Qorus Integration Engine®  4.0.3.p1_git
Common Tasks and Examples

HOWTO Table

This section is meant to provide references to and supplement the Network System API and System Service Reference and the Qore Programming Language Reference Manual. Nearly all Qore Programming Language functionality is available to Qorus user code, for more details on Qore functionality, please refer to the Qore Programming Language Reference Manual.

Qorus "HowTo" Table

Task References
Create a Workflow Designing and Implementing Workflows
Example files: $OMQ_DIR/examples/user/INVENTORY-EXAMPLE-1
Create a Service Implementing Services
Example files: $OMQ_DIR/examples/user/services
Create Reusable Class Definitions for Qorus Interfaces Class Definition File
Example files: $OMQ_DIR/examples/user/classes
Create Reusable Constant Definitions for Qorus Interfaces Constant Definition File
Example files: $OMQ_DIR/examples/user/constants
Working with Databases see UserApi::getDatasourcePool() and Working With Databases
Communicate with a Remote Qorus Server OMQ::QorusSystemAPIHelper
Working with HTTP Servers see Working With the HTTP Protocol
HTTPClient class
Working with JSON and JSON-RPC see Working With JSON-RPC
JSON Module
Working with XML and XML-RPC see Working With XML
XML Module
Example program: $OMQ_DIR/examples/qore/xml-rpc-client.q
Working with YAML-RPC see YAML Module, YamlRpcClient class
Work with Sockets Socket class
Store Persistent Configuration Information Use OMQ::UserApi::prop_get() and OMQ::UserApi::prop_update()
Work with Asynchronous Queue Messages Use the REST API /api/latest/async-queues

Working With Databases

To work with a database, a datasource must be defined and known by the system.

For example, to acquire a shared DatasourcePool object for transaction management on the "billing" datasource, use the UserApi::getDatasourcePool() method as in the following example:

# acquire a DatasourcePool object for datasource "billing"
DatasourcePool billing = UserApi::getDatasourcePool()("billing");

If Qore user code enters a transaction with either Datasource or DatasourcePool objects and the thread is terminated (such as a workflow step or even a service call called from the network API) without closing the transaction, an exception will automatically be raised and the transaction will be rolled back.

Executing Store Procedures and Functions

The following is an example of executing a stored procedure on an Oracle database and retrieving the results:

# execute stored procedure "pkg.get_imsi" with iccid as argument,
# retrieving a hash as a result.
# The resulting hash will contain the following keys:
# imsi, status_code, error_code, error_desc
hash h = ds.exec("begin pkg.get_imsi(‘CRM', %v, :imsi, :status_code, :error_code, :error_desc); end;", iccid);

The following is an example of executing a function in an Oracle database and retrieving the result (note that you have to declare the variable type in the SQL):

# execute function create_blacklist_entry() with msisdn as argument,
# retrieving a hash with a single key "code" as a result.
# note that the hash is dereferenced with ".code" after the exec()
string code = ds.exec("declare code varchar2(30) := null; begin :code = create_blacklist_entry(%v); end;", Type::String, msisdn).code;

The Qore Oracle driver needs to know the buffer type for all placeholder bind operations in advance. The placeholders can be found in the SQL strings in the two examples above as the text prefixed by ":". When no buffer type is given, the Oracle driver assumes a string buffer. To declare another buffer type, use the Qore Type constants as arguments in the position corresponding to the placeholder position in the SQL string.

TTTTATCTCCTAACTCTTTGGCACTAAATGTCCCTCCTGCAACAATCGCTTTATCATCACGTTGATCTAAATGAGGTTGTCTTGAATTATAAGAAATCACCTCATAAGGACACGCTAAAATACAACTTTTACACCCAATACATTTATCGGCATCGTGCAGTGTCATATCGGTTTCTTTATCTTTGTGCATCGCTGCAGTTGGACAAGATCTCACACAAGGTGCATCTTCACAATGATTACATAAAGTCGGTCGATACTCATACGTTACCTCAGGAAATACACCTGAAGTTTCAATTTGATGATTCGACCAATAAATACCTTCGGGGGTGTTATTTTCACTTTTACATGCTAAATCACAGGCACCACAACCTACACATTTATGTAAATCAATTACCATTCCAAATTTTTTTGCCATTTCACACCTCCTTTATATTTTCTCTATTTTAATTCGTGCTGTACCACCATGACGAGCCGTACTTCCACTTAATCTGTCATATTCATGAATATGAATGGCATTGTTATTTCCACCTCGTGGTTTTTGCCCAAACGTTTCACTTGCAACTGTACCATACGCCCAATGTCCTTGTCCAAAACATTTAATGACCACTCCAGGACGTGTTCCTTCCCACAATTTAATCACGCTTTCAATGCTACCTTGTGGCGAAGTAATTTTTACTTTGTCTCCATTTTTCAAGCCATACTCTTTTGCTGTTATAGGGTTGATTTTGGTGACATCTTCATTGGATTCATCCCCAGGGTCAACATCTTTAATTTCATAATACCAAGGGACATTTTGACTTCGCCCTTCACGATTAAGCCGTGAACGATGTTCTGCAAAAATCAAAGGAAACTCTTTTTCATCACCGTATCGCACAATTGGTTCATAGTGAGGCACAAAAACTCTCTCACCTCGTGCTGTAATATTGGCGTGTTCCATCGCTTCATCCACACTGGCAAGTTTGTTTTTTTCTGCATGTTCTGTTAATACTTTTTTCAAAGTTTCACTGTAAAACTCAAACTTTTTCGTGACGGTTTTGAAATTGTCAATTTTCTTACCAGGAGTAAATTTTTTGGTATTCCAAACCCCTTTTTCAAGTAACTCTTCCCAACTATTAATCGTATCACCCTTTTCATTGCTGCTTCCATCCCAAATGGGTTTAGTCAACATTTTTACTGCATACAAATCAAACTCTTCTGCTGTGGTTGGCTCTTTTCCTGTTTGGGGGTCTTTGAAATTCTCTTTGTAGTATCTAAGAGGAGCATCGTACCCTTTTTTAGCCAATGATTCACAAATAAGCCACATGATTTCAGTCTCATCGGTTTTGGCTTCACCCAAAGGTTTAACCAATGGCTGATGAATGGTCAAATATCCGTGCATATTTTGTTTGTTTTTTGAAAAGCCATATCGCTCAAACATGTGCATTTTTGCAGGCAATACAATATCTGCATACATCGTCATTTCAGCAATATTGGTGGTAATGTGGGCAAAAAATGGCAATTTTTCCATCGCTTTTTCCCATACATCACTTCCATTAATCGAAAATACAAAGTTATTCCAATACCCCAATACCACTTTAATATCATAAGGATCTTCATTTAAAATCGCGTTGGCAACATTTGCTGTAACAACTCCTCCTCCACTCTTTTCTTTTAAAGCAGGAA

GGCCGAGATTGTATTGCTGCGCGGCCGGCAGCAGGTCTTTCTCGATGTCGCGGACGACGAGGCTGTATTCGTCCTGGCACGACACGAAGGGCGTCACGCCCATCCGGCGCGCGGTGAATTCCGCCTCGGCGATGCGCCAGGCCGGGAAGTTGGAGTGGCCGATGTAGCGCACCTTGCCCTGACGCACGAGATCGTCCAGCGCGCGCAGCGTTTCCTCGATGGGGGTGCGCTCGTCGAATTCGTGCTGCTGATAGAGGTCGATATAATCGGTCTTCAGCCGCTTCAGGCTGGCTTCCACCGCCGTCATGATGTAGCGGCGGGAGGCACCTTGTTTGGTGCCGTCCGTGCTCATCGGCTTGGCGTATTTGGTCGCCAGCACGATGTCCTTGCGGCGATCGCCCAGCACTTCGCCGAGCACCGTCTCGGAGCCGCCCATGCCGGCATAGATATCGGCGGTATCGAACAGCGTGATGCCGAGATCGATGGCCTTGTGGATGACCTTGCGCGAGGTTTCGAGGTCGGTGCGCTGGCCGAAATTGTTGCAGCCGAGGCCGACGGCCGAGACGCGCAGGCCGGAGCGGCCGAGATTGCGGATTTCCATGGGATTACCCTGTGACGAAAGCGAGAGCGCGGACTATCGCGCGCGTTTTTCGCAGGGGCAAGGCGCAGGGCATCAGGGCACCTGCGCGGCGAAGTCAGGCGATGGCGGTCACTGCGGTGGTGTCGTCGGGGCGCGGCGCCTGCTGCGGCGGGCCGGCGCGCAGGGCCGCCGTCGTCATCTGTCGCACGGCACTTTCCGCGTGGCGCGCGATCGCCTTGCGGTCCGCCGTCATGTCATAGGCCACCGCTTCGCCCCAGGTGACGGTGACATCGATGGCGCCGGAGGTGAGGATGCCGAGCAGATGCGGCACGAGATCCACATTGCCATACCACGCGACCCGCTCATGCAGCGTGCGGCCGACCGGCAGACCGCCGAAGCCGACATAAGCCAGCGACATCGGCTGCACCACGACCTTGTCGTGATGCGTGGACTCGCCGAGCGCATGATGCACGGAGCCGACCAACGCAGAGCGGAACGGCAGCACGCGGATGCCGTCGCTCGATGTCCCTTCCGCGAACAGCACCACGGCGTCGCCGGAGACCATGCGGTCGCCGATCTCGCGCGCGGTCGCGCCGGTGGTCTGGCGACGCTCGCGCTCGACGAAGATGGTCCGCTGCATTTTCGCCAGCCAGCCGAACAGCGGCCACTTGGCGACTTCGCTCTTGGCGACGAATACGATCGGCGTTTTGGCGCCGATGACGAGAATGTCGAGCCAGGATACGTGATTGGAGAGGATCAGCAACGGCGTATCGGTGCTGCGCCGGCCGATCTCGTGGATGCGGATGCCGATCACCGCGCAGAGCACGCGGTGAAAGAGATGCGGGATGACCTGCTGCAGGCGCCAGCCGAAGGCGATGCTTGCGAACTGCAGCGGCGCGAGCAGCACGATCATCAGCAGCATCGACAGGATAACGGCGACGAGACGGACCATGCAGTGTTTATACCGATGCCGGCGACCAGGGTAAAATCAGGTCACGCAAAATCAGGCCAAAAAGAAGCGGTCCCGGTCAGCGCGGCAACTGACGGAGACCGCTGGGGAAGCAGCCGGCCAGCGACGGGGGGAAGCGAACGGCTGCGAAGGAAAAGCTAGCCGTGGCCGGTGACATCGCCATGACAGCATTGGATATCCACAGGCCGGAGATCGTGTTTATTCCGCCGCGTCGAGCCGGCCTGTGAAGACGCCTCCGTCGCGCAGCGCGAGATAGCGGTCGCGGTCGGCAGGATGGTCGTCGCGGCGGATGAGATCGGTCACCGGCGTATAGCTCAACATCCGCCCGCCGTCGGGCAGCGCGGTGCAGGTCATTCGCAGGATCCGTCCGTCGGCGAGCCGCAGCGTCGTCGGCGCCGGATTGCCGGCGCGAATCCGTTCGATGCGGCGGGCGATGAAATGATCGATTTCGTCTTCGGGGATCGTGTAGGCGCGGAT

For example, here is an example similar to the first example above using different buffer types for the return values:

# execute stored procedure "pkg.get_imsi" with iccid as argument,
# retrieving a hash as a result.
# The resulting hash will contain the following keys:
# imsi, status_code, error_code, error_desc
hash h = ds.exec("begin pkg.get_imsi(‘CRM', %v, :date :blob, :clob, :integer); end;", iccid, Type::Date, Type::Binary, SQL::CLOB, Type::Integer);

Note that the MySQL, PostgreSQL, Sybase, and FreeTDS drivers do not require placeholder buffer specifications when executing stored procedures. For more examples of stored procedure calls and more information about connecting to other databases, see the Qore Programmer's Reference Manual in your Qorus Integration Engine installation directory.

Work with Data Streaming

The data streaming APIs provide high-level interfaces for the DataStream Protocol without need of the low level protocol interaction. DataStream socket I/O always takes place in a background thread, which allows the main thread to handle data operations in parallel with network I/O.

Streaming APIs are available for Qorus server objects (workflows, services, jobs) and also in the Qorus client.

The following classes provide APIs to stream data to/from remote Qorus instances:

Streaming API Constructor Options

Key Default Description
block 1000 (DB rows) or 16384 (FS bytes) a block size for DataStream transmission chunks giving the row count for DB streams or the bytes count for filesystem streams
encoding "UTF-8" the encoding of the target file; used in OMQ::FsRemoteSend
loglevel LL_INFO the default logging level used in Qorus user code
mode 0644 the file's creation mode as used in Qore::File::open2(); used in OMQ::FsRemoteSend
queue_block_size 2 the number of blocks to queue for sending before the main data thread will block; used in OMQ::DbRemoteSend and OMQ::FsRemoteSend
queue_size block * 2 the number of rows to queue before the main data thread will block; used in OMQ::DbRemoteReceive
select NOTHING Complex Select Criteria structure used in OMQ::DbRemoteReceive
timeout 60s a timeout in milliseconds for HTTP operations (ex: 120s)

Streaming API Transaction Management

A remote transaction can be performed in an external DB connected to a remote Qorus instance by using the system.sqlutil service to begin the transaction and then commit or abort it.